Since no one man is above error (and you seem eager enough to believe that to be true in the case of a bishop), what about “independent” believers who follow no hierarchy or bishop at all (in clear violation of biblical commands) but cobble together their own version of “Christianity” using selected bible verses as a drunk uses lampposts—for support rather than for illumination? Where in the NT do we see this sort of “do-it-yourself” religion recommended? This only leads to heresy, division, and chaos, yet it is curiously exalted as the most pure form of Christianity by its advocates.

At 3/12/2007 3:51 PM , Blogger The last cause said...

Ahh, even the drunk under the lampost is still in the light...

Is it not written "All Scrpture is given for..."?

And what you see as "chaos" is liberty indeed to others.

At 3/12/2007 6:41 PM , Blogger Fr. Michael Reagan said...

Liberty? By liberty you mean the “freedom” to interpret the bible for yourself, independent of any “religious tradition”. That sounds wonderful on the surface, but what you are describing is not liberty at all, but absolute bondage to self-will. This is the worst kind of spiritual slavery, and yields the most impure and bitter fruit imaginable.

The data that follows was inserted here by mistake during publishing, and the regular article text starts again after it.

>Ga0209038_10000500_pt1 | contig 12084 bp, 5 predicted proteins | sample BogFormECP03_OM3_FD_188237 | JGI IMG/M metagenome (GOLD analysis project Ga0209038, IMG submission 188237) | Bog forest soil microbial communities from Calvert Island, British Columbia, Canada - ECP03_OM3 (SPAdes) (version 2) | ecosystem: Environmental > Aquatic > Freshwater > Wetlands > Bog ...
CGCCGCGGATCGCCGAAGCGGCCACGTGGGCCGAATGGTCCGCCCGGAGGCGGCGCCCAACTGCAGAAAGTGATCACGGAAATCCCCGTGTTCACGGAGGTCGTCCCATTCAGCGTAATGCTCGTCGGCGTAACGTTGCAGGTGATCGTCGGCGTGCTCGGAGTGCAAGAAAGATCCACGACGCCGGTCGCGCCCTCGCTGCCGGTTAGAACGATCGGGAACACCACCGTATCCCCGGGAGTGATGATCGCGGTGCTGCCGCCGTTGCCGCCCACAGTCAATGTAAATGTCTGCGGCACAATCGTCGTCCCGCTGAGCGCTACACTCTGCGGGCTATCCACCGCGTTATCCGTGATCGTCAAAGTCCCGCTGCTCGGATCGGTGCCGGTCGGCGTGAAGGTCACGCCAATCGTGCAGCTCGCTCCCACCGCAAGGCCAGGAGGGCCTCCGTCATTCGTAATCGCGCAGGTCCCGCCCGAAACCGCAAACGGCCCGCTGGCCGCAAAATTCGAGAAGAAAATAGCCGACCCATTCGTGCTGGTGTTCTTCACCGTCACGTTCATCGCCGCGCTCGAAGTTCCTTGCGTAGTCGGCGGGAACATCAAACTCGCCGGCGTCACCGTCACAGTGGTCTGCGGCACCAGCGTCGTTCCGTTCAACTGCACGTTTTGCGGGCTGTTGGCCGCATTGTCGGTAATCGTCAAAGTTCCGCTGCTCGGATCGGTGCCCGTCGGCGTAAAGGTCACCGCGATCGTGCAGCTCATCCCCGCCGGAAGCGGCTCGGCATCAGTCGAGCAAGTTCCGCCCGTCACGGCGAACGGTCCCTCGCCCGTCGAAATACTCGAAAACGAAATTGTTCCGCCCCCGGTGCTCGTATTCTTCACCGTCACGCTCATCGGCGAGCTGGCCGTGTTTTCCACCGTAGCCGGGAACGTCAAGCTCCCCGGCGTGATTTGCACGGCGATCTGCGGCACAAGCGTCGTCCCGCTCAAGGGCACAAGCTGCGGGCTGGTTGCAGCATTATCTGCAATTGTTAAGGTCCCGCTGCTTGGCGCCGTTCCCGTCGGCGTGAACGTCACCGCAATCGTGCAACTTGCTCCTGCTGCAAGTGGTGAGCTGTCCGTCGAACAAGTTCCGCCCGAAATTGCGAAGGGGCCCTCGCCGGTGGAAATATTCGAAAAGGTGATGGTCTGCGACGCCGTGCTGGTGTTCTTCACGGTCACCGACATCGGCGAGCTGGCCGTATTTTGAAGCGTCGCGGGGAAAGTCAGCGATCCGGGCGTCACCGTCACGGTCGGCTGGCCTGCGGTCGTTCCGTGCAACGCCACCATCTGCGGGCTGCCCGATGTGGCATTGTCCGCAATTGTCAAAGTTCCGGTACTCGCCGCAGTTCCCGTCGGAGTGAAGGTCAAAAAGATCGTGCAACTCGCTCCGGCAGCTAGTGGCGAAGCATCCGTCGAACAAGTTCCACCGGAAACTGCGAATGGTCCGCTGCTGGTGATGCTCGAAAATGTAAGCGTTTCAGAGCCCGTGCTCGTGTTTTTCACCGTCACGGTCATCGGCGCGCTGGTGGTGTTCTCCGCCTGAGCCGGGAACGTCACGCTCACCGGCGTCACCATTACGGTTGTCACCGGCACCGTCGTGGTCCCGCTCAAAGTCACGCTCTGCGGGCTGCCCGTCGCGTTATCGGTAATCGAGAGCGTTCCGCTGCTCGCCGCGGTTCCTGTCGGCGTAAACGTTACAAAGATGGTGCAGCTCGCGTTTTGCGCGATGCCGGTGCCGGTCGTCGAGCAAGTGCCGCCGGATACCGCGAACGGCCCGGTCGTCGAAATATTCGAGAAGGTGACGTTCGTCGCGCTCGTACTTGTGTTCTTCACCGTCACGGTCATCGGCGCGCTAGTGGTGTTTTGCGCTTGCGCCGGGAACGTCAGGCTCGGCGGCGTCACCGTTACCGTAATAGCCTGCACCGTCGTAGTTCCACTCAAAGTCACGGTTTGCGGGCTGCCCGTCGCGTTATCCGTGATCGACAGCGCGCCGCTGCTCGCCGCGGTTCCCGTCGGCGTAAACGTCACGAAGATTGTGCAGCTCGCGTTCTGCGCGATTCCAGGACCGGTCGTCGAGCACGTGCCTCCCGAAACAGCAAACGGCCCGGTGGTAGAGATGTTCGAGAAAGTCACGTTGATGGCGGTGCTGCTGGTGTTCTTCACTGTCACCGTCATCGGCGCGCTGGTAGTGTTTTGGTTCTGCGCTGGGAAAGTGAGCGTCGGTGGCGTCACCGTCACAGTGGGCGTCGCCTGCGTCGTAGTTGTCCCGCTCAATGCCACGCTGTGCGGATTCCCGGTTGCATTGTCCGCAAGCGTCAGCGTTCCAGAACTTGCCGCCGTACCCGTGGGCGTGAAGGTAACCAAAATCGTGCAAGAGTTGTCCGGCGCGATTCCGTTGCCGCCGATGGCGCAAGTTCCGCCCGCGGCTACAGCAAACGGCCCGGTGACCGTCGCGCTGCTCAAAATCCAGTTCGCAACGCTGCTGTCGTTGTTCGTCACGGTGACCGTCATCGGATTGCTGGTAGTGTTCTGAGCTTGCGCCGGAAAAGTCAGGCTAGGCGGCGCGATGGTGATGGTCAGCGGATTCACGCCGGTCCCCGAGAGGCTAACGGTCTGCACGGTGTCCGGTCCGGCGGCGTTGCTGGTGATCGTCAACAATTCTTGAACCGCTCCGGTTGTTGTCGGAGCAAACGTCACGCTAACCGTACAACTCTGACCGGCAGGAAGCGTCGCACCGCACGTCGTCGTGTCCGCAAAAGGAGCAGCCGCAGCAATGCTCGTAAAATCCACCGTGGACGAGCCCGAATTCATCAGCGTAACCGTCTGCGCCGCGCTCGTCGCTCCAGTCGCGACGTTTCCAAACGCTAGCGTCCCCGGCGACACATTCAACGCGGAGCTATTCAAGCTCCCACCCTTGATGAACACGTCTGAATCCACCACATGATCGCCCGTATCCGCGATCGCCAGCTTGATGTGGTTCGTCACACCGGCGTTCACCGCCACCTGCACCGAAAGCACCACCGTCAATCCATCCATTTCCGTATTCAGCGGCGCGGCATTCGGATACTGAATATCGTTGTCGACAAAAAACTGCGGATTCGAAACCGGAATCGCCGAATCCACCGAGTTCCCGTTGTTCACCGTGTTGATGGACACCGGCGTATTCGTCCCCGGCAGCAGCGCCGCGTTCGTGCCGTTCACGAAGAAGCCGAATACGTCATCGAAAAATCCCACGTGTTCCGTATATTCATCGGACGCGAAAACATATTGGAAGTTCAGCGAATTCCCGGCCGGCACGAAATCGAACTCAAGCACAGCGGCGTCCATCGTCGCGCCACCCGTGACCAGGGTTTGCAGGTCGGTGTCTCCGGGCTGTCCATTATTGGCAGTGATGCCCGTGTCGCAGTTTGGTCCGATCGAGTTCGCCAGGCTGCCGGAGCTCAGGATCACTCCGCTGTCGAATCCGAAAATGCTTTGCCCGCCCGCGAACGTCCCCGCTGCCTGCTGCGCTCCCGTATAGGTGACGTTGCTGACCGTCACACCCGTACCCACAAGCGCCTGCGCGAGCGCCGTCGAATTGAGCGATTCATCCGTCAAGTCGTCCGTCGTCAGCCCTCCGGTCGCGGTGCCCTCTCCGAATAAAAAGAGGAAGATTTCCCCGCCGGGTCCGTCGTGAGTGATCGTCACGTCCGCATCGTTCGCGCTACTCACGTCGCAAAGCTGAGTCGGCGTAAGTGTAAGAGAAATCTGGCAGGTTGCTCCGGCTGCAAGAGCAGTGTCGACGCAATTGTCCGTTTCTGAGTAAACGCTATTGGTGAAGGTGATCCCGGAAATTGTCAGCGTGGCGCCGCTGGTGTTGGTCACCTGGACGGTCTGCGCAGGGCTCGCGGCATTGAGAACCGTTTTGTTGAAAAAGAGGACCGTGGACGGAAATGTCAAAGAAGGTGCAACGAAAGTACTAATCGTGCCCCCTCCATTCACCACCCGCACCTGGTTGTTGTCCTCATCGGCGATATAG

We all know that the Reformers tried to set right a religious tradition that had gone wrong. By the 16th century in the Roman Catholic church, many practices had evolved that were clearly based upon errant traditions of men, effectively nullifying the teaching of the scriptures. This is why the split between Eastern Orthodoxy and the RCC had occurred almost 500 years before. Rome had wrought so many changes to the faith during the Dark Ages that by the 11th century the two bodies were simply unable to maintain communion with one another. Ironically, many of the “reformations” that Luther and his fellows sought to bring would have brought them very nearly under the umbrella of the Eastern Orthodox Church, but the Reformers tended toward a distrust of ecclesiastical bodies, and also very sadly were overcome by the intoxication of the new power they wielded in interpreting the scriptures for themselves, without the “interference” of any pope or patriarch. Thus the union between the Reformers and the Eastern Orthodox that likely should have occurred was prevented, and Christianity in the West has never recovered to this day.